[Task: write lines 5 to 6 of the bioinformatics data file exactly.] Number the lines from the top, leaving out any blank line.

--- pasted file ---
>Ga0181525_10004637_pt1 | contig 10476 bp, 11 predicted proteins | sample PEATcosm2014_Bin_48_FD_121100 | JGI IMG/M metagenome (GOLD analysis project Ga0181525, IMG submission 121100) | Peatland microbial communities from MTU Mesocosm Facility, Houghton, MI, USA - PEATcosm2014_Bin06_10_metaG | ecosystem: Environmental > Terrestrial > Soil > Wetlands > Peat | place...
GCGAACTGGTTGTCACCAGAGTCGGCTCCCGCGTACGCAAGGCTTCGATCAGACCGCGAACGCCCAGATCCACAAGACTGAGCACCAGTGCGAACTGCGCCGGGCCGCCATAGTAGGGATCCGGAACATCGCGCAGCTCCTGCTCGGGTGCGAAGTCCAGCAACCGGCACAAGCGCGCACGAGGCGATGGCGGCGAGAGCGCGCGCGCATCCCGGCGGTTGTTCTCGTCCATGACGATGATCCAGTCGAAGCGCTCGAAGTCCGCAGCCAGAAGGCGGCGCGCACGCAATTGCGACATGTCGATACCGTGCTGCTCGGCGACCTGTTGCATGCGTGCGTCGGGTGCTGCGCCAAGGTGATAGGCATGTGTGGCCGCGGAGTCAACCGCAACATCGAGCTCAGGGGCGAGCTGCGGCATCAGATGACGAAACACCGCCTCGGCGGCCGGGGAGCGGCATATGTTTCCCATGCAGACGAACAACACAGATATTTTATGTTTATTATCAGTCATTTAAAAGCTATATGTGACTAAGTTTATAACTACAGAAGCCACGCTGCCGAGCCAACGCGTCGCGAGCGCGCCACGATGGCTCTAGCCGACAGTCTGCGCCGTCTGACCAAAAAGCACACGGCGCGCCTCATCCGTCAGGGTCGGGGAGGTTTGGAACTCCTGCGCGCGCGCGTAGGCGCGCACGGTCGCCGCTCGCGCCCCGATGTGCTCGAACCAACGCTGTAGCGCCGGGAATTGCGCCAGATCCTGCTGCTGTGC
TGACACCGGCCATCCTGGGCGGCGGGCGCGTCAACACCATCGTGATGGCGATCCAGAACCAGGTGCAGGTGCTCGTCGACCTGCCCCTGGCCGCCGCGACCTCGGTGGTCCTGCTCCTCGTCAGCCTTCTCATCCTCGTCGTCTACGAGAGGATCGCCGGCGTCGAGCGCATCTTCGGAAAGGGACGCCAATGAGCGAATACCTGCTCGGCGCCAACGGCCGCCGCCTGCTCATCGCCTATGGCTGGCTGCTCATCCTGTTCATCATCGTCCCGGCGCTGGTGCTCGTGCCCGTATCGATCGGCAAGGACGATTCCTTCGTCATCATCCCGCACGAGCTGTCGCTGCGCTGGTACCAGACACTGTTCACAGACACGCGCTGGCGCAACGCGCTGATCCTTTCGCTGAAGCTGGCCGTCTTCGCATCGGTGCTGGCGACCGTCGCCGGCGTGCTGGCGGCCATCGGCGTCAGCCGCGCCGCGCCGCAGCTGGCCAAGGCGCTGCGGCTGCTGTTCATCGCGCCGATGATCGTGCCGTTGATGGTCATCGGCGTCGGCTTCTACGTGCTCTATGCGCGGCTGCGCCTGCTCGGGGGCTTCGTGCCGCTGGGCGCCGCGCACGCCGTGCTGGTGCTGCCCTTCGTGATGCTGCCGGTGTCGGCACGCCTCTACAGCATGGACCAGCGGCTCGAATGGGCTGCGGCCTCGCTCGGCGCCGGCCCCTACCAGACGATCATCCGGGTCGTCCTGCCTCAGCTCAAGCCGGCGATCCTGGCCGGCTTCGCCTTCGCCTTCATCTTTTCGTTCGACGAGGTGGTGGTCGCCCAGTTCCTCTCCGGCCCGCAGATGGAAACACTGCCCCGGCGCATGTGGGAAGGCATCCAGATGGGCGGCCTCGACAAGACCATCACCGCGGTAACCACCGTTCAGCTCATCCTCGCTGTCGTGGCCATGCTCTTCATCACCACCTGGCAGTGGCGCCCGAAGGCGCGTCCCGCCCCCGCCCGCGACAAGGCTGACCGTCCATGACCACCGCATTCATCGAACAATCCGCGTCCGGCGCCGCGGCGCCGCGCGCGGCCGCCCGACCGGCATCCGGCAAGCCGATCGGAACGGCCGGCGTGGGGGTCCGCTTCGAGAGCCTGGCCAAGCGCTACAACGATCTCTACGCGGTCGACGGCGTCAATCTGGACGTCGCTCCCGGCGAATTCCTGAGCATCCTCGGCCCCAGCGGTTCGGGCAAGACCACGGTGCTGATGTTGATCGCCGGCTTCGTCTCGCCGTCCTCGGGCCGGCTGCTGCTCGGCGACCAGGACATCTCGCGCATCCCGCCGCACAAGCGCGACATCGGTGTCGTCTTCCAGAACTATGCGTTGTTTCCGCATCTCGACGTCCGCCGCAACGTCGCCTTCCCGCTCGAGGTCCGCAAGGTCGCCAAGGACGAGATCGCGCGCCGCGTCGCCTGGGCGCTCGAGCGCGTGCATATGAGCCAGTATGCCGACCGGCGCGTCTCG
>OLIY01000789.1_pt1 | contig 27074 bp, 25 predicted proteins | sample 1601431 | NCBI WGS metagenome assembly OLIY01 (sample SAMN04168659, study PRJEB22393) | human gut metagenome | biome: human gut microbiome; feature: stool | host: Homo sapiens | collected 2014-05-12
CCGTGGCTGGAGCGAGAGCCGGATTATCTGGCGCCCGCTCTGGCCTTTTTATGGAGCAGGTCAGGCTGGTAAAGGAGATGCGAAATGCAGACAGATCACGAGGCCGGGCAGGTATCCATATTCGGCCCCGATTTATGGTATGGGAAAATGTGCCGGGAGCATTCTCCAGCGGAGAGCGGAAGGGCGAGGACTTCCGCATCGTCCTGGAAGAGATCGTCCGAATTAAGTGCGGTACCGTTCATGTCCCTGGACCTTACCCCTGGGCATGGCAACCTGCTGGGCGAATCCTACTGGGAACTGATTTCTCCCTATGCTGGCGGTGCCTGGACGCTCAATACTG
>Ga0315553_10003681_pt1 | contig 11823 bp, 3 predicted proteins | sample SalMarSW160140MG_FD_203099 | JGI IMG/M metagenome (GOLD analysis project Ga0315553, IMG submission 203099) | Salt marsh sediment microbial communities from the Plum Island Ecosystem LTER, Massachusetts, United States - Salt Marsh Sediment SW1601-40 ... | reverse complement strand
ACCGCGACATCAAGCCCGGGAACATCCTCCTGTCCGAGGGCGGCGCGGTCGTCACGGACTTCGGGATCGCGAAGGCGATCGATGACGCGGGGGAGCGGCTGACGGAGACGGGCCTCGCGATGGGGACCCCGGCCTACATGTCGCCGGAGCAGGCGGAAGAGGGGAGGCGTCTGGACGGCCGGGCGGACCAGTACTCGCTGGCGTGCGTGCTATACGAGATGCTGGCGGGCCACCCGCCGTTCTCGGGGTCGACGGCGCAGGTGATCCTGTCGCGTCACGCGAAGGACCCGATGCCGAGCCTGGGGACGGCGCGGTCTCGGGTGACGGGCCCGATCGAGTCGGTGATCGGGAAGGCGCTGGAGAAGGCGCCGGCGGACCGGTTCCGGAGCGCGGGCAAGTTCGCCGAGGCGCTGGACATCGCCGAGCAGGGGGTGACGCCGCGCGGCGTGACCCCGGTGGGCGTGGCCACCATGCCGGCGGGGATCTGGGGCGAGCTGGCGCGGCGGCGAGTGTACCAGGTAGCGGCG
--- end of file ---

CCGTGGCTGGAGCGAGAGCCGGATTATCTGGCGCCCGCTCTGGCCTTTTTATGGAGCAGGTCAGGCTGGTAAAGGAGATGCGAAATGCAGACAGATCACGAGGCCGGGCAGGTATCCATATTCGGCCCCGATTTATGGTATGGGAAAATGTGCCGGGAGCATTCTCCAGCGGAGAGCGGAAGGGCGAGGACTTCCGCATCGTCCTGGAAGAGATCGTCCGAATTAAGTGCGGTACCGTTCATGTCCCTGGACCTTACCCCTGGGCATGGCAACCTGCTGGGCGAATCCTACTGGGAACTGATTTCTCCCTATGCTGGCGGTGCCTGGACGCTCAATACTG
>Ga0315553_10003681_pt1 | contig 11823 bp, 3 predicted proteins | sample SalMarSW160140MG_FD_203099 | JGI IMG/M metagenome (GOLD analysis project Ga0315553, IMG submission 203099) | Salt marsh sediment microbial communities from the Plum Island Ecosystem LTER, Massachusetts, United States - Salt Marsh Sediment SW1601-40 ... | reverse complement strand